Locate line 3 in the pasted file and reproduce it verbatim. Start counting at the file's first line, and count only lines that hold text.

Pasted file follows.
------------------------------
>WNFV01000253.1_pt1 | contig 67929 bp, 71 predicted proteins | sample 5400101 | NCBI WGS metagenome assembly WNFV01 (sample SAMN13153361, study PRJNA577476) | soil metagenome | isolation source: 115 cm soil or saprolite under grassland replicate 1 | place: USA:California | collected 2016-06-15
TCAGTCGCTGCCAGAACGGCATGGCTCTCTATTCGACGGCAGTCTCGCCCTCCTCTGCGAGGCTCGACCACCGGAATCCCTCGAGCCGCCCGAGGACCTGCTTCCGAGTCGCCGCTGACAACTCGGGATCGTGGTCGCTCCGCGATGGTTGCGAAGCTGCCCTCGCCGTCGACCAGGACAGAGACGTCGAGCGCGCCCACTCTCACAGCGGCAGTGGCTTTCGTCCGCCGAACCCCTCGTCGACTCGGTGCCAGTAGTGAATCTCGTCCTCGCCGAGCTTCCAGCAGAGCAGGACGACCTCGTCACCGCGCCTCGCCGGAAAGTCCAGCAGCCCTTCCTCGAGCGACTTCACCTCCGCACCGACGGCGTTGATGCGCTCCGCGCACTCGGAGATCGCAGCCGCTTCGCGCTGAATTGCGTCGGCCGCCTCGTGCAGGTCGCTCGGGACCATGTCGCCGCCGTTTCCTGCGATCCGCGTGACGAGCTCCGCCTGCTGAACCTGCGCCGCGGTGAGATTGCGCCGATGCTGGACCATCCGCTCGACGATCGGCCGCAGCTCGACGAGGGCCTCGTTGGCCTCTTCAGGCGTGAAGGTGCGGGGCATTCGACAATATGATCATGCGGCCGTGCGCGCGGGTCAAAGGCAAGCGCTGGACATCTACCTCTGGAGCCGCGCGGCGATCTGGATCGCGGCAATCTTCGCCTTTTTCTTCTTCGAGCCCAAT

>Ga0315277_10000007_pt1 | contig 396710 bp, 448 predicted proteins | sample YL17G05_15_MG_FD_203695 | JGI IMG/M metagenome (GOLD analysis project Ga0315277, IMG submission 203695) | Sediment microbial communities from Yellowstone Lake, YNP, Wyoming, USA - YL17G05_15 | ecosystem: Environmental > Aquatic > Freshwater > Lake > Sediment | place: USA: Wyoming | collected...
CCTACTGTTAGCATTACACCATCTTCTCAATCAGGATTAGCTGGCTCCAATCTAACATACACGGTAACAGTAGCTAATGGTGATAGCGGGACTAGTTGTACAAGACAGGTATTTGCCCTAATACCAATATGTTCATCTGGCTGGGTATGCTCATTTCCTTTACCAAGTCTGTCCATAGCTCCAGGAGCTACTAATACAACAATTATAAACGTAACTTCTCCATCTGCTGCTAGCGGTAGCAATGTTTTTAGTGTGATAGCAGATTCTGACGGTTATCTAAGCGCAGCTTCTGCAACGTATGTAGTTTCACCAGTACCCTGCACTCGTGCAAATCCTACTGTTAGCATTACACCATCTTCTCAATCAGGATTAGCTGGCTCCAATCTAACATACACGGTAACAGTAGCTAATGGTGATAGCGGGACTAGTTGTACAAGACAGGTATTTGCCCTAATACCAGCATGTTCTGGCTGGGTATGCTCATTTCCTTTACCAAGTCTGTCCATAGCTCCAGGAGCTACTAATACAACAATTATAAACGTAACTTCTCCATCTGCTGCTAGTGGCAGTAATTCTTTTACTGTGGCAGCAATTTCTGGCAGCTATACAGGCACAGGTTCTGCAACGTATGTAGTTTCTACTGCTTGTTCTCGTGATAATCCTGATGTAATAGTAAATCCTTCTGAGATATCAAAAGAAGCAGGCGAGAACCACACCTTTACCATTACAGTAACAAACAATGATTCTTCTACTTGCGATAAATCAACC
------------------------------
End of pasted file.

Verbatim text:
>Ga0315277_10000007_pt1 | contig 396710 bp, 448 predicted proteins | sample YL17G05_15_MG_FD_203695 | JGI IMG/M metagenome (GOLD analysis project Ga0315277, IMG submission 203695) | Sediment microbial communities from Yellowstone Lake, YNP, Wyoming, USA - YL17G05_15 | ecosystem: Environmental > Aquatic > Freshwater > Lake > Sediment | place: USA: Wyoming | collected...